Small fashion brands in Asia hit by coronavirus impact
For Nurul Zulkifli, founder of the Malaysian-based clothing brand Mimpi Kita, now should be the busiest and most profitable time of the year.
In the run up to the Muslim celebration of Eid, her Islamic clothing is usually big business as she sells up to 90% of the year’s sales at this time.
“It’s something like Christmas where you buy a lot of stuff – the shopping time of the year,” she said.
But with the coronavirus pandemic, she says her sales have dropped by half. She puts this down to lockdowns, firstly in China, which disrupted her supply chain, then in Malaysia and the UK.
Her stores across Malaysia were forced to close, as were her stockists in London’s trendy Notting Hill.
“Not everyone in Malaysia really shops online. Some people like to try it on, so we’re lacking on that.”
Ms Zulkifli says layoffs and uncertainty mean customers have also been unwilling to spend: “People don’t know whether or not we’re going to celebrate this Eid.”
The coronavirus pandemic is having a major impact on fashion brands, large and small, worldwide.
A recent report by consultants McKinsey & Company forecast that revenues for the global fashion industry will drop by up to 30% this year, with that figure coming in at 40% for the luxury end of the market.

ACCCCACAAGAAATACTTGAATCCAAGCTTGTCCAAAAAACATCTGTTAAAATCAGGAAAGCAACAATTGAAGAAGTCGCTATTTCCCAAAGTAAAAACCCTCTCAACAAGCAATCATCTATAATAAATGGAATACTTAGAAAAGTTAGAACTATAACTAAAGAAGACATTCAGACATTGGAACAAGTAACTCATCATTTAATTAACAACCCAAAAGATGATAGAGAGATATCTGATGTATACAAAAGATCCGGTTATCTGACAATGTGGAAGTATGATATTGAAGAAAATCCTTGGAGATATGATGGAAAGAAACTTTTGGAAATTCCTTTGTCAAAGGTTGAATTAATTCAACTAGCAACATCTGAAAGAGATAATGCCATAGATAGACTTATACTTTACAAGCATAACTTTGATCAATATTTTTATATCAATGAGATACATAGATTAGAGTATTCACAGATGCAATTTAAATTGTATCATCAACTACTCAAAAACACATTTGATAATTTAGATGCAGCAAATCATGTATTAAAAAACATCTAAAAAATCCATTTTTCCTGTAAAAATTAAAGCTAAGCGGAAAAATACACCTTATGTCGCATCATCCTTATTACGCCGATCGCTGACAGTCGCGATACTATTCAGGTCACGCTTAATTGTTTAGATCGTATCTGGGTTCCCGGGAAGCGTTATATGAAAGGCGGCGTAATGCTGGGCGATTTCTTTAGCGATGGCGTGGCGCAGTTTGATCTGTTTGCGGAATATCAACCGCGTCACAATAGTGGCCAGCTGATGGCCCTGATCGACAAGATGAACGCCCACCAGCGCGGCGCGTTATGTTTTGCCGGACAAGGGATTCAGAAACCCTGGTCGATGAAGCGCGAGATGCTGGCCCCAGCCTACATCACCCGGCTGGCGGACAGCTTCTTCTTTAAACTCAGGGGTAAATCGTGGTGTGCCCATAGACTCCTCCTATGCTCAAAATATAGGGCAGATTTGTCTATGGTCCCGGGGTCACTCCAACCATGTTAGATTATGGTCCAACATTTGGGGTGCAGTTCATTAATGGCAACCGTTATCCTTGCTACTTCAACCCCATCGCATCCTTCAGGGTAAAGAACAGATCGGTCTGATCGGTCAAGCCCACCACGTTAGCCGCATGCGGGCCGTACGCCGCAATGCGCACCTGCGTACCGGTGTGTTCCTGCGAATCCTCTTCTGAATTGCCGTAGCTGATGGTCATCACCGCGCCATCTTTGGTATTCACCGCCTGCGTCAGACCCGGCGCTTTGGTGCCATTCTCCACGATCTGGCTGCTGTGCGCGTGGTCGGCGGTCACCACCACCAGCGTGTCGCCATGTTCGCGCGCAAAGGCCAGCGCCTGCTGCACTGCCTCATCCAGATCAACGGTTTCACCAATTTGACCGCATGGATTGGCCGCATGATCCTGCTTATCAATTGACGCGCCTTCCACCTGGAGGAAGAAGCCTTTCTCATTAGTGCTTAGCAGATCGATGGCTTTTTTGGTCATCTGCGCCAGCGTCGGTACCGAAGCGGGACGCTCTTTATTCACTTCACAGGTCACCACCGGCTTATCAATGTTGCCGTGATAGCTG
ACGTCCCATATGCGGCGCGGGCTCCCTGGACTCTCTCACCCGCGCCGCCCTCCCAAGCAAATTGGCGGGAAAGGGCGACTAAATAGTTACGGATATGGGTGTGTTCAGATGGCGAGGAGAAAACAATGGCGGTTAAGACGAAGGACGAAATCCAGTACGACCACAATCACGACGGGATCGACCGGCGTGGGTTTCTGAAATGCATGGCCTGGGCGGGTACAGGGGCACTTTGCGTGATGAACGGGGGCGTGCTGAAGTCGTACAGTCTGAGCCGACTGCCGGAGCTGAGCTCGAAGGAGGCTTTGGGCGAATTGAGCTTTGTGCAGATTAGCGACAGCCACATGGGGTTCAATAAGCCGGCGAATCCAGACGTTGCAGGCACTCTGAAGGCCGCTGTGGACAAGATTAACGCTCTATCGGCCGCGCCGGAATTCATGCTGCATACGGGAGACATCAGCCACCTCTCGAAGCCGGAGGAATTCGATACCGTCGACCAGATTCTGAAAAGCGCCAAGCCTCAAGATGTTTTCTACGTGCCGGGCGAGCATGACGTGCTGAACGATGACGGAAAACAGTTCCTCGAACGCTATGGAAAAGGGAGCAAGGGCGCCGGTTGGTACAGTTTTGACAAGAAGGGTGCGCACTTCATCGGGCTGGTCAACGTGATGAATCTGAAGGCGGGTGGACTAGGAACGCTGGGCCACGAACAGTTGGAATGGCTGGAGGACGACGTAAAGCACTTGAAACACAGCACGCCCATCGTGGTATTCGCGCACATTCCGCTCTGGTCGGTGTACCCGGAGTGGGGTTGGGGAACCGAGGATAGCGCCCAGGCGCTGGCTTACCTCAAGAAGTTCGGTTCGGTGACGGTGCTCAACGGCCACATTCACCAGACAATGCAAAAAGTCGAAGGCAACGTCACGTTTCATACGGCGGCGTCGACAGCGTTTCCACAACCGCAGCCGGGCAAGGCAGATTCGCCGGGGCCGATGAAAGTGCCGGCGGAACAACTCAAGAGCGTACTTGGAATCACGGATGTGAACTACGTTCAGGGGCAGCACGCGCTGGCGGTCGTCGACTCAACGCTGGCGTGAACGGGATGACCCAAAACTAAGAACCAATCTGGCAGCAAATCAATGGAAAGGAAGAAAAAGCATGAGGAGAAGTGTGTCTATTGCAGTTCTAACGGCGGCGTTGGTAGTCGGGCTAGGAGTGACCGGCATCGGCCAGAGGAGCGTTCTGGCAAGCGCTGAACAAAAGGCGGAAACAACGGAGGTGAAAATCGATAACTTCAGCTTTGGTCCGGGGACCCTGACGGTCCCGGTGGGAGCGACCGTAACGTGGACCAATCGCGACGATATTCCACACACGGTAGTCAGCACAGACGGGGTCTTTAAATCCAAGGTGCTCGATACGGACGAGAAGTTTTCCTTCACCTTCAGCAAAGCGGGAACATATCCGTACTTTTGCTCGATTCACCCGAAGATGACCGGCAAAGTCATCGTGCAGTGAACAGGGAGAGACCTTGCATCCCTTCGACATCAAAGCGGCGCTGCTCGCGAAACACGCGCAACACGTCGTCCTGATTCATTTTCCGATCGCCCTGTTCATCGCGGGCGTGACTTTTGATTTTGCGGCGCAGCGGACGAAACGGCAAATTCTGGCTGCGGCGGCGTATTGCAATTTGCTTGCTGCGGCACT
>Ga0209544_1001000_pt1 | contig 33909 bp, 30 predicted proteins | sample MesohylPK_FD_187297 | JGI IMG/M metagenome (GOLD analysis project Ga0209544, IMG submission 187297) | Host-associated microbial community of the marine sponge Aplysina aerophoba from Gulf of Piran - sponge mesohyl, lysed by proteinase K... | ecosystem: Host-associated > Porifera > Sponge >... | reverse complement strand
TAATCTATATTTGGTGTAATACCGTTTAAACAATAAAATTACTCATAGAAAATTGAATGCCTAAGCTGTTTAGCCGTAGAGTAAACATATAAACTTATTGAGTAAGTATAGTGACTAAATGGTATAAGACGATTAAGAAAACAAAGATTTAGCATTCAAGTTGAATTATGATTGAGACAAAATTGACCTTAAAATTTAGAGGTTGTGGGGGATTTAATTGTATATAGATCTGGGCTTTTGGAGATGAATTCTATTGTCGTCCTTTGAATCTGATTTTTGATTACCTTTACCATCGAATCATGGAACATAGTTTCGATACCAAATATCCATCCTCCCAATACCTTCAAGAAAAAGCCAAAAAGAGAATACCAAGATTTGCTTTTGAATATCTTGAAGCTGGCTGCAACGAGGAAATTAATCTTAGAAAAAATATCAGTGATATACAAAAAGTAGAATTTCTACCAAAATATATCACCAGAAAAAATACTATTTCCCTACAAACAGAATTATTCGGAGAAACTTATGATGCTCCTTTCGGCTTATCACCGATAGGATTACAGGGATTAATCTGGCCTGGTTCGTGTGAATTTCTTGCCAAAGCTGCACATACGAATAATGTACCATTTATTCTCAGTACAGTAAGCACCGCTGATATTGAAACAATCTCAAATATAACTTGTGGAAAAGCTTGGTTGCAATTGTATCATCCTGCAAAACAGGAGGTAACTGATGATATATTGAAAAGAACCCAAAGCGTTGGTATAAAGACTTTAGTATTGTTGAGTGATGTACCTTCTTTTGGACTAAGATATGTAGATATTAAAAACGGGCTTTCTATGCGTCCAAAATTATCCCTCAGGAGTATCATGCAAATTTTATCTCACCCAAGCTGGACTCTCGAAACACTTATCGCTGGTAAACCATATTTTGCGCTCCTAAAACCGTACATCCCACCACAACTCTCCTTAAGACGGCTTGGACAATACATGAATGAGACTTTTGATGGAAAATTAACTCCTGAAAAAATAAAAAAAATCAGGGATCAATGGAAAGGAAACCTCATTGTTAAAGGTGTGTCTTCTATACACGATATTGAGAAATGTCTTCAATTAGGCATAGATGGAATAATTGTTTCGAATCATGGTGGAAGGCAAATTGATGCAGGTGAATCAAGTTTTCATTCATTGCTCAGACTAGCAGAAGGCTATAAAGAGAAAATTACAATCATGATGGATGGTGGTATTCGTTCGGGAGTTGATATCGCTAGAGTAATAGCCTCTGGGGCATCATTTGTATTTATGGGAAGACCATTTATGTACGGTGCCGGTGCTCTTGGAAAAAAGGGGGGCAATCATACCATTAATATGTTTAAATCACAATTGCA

It also predicted that if lockdowns persist for up to three months, more than 80% of brands will be in distress across Europe and North America.
Many small fashion labels will feel the pain of this acutely as they don’t have the cash or investors to ride out the storm.
One of these is Singapore-based label Esse, which has faced similar challenges to Mimpi Kita.
Esse, which specialises in sustainable, eco-conscious fashion, had launched in New Zealand in February with a number of pop ups and events. It was off to a good start but now, with lockdowns and deliveries of non-essential items banned in New Zealand, both markets have all but dried up.
Esse’s founder Alicia Tsi says: “There are a lot more important things on people’s minds than shopping and fashion. That has definitely impacted people and how they’re choosing to spend their money.”
Mimpi Kita and Esse have switched their social media strategies towards creating uplifting, positive content rather than focusing on sales.
Changing their clothing range is more challenging. Esse is looking to team up with a bed linen company, to use their leftover material to make clothing for staying at home.
For Mimpi Kita though, which has already spent most of its budget for the year, they don’t have the resources to make anything else. They have moved their factories towards producing PPE with hopes the business can hang on until lockdowns are lifted.
“If the sales stay like this – actually I’m not sure what will happen for us. But we will try our best,” said Ms Zulkifli.